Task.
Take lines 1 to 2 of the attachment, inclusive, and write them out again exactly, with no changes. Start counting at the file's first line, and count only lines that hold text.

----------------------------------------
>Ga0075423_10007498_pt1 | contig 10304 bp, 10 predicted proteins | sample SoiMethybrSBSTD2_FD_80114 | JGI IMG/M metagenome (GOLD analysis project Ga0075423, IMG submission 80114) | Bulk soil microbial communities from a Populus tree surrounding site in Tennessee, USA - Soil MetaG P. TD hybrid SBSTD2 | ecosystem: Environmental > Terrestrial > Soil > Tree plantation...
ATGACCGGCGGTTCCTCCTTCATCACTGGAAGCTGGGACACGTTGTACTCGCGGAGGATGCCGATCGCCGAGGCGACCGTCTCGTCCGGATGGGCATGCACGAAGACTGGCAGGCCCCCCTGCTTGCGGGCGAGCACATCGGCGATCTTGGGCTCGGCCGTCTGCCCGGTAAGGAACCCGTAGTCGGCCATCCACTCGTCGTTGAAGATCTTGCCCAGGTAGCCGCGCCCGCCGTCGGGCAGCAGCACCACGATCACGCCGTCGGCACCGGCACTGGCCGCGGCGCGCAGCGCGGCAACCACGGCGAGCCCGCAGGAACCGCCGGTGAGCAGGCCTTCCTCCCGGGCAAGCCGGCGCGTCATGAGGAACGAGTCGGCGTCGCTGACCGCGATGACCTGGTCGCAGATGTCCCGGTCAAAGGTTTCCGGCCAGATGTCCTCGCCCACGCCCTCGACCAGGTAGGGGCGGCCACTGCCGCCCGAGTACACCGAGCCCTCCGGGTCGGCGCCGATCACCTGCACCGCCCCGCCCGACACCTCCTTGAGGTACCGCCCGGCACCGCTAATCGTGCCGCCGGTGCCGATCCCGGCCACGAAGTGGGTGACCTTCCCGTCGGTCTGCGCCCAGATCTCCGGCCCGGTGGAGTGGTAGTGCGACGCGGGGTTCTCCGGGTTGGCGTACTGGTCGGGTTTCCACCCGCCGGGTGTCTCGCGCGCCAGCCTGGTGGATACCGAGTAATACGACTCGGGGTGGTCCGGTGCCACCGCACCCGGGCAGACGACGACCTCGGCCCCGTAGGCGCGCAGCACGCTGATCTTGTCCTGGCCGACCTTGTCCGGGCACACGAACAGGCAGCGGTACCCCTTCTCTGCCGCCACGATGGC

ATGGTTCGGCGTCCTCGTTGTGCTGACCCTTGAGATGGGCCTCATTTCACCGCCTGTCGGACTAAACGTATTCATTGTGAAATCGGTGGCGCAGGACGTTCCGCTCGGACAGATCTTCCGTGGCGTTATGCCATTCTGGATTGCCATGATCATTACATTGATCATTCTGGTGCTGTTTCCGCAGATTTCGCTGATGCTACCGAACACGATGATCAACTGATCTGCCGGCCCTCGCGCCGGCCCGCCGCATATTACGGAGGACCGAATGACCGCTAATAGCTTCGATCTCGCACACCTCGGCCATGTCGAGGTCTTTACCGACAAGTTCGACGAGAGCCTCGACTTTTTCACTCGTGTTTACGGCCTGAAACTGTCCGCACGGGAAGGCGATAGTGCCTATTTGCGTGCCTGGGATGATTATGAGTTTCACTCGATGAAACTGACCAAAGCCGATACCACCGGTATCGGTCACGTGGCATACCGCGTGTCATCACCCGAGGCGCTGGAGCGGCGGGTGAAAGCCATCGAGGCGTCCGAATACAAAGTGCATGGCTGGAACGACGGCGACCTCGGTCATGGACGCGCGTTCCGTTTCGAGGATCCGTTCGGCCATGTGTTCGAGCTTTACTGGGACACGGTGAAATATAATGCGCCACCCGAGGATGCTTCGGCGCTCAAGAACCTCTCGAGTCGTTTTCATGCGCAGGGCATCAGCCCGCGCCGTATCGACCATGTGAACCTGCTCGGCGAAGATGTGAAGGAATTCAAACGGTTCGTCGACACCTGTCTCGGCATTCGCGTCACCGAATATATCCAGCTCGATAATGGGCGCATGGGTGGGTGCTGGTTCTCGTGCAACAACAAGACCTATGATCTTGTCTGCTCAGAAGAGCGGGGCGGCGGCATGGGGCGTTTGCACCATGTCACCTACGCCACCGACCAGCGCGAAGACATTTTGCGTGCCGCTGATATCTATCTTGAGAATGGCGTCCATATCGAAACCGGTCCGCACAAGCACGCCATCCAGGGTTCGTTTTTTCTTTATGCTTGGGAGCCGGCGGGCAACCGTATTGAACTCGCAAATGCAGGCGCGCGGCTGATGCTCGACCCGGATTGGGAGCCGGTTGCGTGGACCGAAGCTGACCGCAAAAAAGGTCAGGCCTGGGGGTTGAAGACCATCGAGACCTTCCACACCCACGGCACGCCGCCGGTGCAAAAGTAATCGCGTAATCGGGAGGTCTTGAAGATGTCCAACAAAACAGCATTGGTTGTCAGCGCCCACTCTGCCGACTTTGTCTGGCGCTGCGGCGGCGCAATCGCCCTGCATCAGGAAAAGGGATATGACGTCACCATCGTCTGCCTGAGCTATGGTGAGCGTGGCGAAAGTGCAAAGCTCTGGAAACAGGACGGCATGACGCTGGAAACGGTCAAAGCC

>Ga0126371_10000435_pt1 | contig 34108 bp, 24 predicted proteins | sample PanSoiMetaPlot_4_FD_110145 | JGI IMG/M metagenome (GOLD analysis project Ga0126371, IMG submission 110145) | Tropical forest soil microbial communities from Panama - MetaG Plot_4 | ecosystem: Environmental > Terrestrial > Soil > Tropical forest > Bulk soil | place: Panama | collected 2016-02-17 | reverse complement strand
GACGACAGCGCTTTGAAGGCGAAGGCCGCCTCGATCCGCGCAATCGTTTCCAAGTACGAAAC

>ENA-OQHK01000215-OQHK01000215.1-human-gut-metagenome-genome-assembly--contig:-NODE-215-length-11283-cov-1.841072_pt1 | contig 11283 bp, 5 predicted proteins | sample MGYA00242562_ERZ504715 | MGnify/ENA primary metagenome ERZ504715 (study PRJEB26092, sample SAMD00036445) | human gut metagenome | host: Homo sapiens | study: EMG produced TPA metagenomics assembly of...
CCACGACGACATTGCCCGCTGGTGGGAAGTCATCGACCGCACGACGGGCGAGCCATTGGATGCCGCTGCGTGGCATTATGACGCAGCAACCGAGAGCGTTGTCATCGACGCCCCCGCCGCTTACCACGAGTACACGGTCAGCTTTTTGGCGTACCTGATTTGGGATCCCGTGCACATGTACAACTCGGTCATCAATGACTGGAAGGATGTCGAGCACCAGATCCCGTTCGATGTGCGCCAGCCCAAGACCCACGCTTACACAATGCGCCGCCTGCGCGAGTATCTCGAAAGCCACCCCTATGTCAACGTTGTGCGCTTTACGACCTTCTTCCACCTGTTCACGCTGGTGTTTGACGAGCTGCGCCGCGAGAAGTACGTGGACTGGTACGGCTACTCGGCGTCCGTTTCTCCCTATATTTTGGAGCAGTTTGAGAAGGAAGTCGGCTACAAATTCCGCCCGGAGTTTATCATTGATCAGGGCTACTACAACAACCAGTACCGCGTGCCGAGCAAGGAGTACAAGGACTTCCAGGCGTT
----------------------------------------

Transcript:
>Ga0075423_10007498_pt1 | contig 10304 bp, 10 predicted proteins | sample SoiMethybrSBSTD2_FD_80114 | JGI IMG/M metagenome (GOLD analysis project Ga0075423, IMG submission 80114) | Bulk soil microbial communities from a Populus tree surrounding site in Tennessee, USA - Soil MetaG P. TD hybrid SBSTD2 | ecosystem: Environmental > Terrestrial > Soil > Tree plantation...
ATGACCGGCGGTTCCTCCTTCATCACTGGAAGCTGGGACACGTTGTACTCGCGGAGGATGCCGATCGCCGAGGCGACCGTCTCGTCCGGATGGGCATGCACGAAGACTGGCAGGCCCCCCTGCTTGCGGGCGAGCACATCGGCGATCTTGGGCTCGGCCGTCTGCCCGGTAAGGAACCCGTAGTCGGCCATCCACTCGTCGTTGAAGATCTTGCCCAGGTAGCCGCGCCCGCCGTCGGGCAGCAGCACCACGATCACGCCGTCGGCACCGGCACTGGCCGCGGCGCGCAGCGCGGCAACCACGGCGAGCCCGCAGGAACCGCCGGTGAGCAGGCCTTCCTCCCGGGCAAGCCGGCGCGTCATGAGGAACGAGTCGGCGTCGCTGACCGCGATGACCTGGTCGCAGATGTCCCGGTCAAAGGTTTCCGGCCAGATGTCCTCGCCCACGCCCTCGACCAGGTAGGGGCGGCCACTGCCGCCCGAGTACACCGAGCCCTCCGGGTCGGCGCCGATCACCTGCACCGCCCCGCCCGACACCTCCTTGAGGTACCGCCCGGCACCGCTAATCGTGCCGCCGGTGCCGATCCCGGCCACGAAGTGGGTGACCTTCCCGTCGGTCTGCGCCCAGATCTCCGGCCCGGTGGAGTGGTAGTGCGACGCGGGGTTCTCCGGGTTGGCGTACTGGTCGGGTTTCCACCCGCCGGGTGTCTCGCGCGCCAGCCTGGTGGATACCGAGTAATACGACTCGGGGTGGTCCGGTGCCACCGCACCCGGGCAGACGACGACCTCGGCCCCGTAGGCGCGCAGCACGCTGATCTTGTCCTGGCCGACCTTGTCCGGGCACACGAACAGGCAGCGGTACCCCTTCTCTGCCGCCACGATGGC